Tracking the Sun: Observing the Path of the Sun Throughout the Year
Over the course of the school year, students will collect data about the sun's position at a specific time of day, resulting in creating an analemma (a figure 8 that shows the path of the sun).Recording should be at least weekly. Students will make predictions about the next position based on patterns they have noticed. Classroom discussion will be directed toward the concepts of earth's tilt and the effect of the sun's rays on the planet: warmth, seasons, amount of daylight per day, etc.
Students will gather data and analyze the patterns they see, making predictions for future data. Students will use critical thinking skills to determine how the path of the sun is related to the data they have collected, and how this affects our planet.
Students will use mapping and measuring skills to record the sun's shadow.
Vocabulary words : shadow, axis, planet, analemma, season, equinox, solstice, revolve, rotate
Context for Use
Description and Teaching Materials
To introduce this activity ask students what they have observed about the movement of the sun in the sky. Consider daily as well as seasonal changes they may have noticed. Have they had the sun shine in their eyes while at their desk? When was that? Was it every day? At the same time? Explain that during the year you will be recording data so you can think about the position of the sun and how it affects us. You will check the sun's position and mark where the tip of the arrow's shadow falls on the classroom floor with a sticky dot. Then students will mark the same spot on our classroom map with an X .(The teacher will need to do some measuring to keep this accurate, and show where to mark the placement on the transparency map) Students will keep the classroom map in their science notebook and use it all year. Remember to put the date next to each mark made on the map. Each time students mark the shadow, they will also be asked to make a prediction for the next measurement. The prediction can be marked with a P on the map.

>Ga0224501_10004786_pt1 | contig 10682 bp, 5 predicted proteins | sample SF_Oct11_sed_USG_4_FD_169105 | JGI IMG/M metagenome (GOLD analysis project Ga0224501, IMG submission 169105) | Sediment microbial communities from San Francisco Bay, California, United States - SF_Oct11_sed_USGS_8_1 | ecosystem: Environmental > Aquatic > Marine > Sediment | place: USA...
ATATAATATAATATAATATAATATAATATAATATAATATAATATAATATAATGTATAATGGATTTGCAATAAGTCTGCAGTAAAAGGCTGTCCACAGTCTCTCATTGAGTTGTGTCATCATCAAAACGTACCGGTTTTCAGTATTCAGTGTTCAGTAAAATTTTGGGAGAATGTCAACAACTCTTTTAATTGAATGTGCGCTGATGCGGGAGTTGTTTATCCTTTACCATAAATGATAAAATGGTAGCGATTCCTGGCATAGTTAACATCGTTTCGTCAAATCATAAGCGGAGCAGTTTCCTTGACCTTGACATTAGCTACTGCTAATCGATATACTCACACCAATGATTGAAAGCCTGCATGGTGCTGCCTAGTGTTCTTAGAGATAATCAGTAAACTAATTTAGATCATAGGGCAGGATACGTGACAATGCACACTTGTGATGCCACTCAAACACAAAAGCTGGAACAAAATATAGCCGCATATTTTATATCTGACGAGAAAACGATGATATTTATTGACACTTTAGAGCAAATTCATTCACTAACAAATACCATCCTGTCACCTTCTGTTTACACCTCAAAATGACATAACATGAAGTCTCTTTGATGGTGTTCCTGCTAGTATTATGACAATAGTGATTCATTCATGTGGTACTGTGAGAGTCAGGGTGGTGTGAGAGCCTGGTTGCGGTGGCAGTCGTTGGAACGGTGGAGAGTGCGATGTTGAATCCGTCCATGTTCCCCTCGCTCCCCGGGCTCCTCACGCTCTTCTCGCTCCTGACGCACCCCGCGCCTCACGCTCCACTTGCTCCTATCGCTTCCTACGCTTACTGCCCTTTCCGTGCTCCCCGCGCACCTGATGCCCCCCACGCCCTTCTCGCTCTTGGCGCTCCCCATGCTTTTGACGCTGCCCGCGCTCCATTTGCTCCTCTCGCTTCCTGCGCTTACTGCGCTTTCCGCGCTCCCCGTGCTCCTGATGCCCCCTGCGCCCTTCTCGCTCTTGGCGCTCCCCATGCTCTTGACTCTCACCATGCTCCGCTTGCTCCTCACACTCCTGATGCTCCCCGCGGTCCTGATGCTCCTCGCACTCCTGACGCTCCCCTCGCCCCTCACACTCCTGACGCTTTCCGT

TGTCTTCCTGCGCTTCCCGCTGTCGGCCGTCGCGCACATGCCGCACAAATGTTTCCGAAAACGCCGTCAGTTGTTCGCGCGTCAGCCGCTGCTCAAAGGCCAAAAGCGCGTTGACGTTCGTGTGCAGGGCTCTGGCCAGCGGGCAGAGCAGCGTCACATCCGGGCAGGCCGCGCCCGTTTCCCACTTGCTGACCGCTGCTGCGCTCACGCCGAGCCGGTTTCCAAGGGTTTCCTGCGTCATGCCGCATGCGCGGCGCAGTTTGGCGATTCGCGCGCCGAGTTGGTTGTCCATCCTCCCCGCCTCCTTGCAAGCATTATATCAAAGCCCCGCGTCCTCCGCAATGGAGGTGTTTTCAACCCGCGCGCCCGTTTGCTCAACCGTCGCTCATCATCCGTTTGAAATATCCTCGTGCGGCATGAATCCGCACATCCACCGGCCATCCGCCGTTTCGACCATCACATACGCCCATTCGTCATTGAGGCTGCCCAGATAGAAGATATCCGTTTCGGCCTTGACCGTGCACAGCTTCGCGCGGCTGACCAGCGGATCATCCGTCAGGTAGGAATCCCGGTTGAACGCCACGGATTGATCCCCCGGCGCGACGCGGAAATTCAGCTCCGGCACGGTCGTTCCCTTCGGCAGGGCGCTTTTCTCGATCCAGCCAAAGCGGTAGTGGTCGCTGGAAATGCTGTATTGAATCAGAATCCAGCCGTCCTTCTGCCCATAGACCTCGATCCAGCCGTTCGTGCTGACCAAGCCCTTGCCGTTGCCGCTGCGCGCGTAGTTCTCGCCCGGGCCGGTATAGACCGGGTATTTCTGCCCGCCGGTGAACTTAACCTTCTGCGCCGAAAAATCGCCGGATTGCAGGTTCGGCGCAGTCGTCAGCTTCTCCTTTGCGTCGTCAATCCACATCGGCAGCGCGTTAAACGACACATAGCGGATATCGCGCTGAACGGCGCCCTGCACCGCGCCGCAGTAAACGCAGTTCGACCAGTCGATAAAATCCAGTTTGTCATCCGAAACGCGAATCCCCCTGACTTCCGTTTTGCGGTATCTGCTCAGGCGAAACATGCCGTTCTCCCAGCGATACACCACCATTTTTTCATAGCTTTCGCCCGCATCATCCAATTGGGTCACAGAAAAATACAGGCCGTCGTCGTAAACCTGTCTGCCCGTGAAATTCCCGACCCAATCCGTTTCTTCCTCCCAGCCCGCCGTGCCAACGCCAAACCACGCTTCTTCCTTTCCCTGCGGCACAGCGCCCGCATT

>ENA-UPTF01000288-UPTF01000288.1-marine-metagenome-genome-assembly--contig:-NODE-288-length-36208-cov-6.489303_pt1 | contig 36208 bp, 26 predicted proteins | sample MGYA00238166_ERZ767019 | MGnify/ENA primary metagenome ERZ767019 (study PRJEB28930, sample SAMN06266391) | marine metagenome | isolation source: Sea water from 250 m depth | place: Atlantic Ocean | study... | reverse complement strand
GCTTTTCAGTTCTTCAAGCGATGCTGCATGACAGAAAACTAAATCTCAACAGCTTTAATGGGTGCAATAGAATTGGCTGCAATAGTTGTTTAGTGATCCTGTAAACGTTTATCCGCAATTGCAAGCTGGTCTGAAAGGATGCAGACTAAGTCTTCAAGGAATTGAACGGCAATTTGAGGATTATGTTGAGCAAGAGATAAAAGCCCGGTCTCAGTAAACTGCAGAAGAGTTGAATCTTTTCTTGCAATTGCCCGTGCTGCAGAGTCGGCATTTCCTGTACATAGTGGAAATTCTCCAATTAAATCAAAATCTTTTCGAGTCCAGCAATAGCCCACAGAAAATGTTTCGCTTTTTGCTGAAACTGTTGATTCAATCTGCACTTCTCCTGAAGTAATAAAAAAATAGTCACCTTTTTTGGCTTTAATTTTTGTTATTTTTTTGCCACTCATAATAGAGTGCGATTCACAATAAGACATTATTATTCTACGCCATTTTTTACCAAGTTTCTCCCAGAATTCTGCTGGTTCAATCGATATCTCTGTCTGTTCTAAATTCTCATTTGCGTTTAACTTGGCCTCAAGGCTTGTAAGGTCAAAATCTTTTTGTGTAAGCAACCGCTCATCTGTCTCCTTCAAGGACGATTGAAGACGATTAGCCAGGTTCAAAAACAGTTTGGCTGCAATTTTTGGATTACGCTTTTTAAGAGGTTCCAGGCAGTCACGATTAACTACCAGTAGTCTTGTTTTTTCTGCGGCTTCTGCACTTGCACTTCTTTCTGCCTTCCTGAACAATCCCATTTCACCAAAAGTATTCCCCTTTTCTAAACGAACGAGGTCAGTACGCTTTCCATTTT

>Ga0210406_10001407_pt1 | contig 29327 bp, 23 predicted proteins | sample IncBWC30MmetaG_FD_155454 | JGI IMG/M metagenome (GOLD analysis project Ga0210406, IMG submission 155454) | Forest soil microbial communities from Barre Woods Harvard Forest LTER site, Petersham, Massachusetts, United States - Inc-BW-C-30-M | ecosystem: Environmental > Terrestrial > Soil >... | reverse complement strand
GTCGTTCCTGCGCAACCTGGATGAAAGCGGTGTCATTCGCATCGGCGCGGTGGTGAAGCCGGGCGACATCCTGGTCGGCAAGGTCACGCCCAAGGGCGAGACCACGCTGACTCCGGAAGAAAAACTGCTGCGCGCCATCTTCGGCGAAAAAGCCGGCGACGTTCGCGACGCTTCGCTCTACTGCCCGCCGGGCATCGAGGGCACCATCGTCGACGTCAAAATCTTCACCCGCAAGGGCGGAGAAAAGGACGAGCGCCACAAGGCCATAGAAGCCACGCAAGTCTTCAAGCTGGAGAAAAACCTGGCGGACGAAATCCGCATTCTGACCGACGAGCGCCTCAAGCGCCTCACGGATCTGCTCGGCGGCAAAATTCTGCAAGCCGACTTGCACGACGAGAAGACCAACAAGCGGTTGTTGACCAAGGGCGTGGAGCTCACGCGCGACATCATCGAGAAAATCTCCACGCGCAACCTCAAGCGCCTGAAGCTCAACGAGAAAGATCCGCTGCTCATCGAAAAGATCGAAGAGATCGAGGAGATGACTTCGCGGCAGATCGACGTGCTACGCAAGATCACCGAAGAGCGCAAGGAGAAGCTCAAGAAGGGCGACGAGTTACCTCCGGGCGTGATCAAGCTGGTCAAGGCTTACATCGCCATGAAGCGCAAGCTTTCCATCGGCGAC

In following lessons , mark the position of the shadow on the floor with a dot, measure and mark on student maps, make a prediction, then when several data points have been marked, discuss why students think they shadow has changed position, how is the temperature different (in general), what is happening outside (seasonal changes), and have students write about observations in their notebooks. Aslo during the course of the year be sure to discuss the concepts of revolution, rotation, seasons, planet tilt, direct versus indirect light and its effect on the earth. You can also discuss the equinox and solstice days, as markers of the special days each year when we have equal day and night, and when we have the longest/shortest days.
Teaching Notes and Tips
When students are marking their maps make sure they are aligned correctly. An initial discussion of directions and marking north on the maps is helpful for discussion purposes also. The dots on the floor will probably not last, that is why you are making a map. If you can make some type of mark that can stay on your floor it will make a bigger impression on the students as they make continuous recordings. Students may be surprised that the sun's shadow makes a figure 8, not just a line that gets longer and shorter. This is due to the planet's tilt and position as we revolve around the sun.
Students often think summer is warmer because we are closer to the sun. In reality, we are further from the sun at the northern latitudes during summer. (Though the difference in distance is slight.) It is the directness of light because of our tilt toward the sun that warms our earth.
When we change our clocks due to Daylight Savings Time, there will be a corresponding change in the location of the sunspot. If you can take your data an hour earlier you will continue your pattern. Otherwise, you will need to discuss why there is such a big change in the sun's position after the time changes.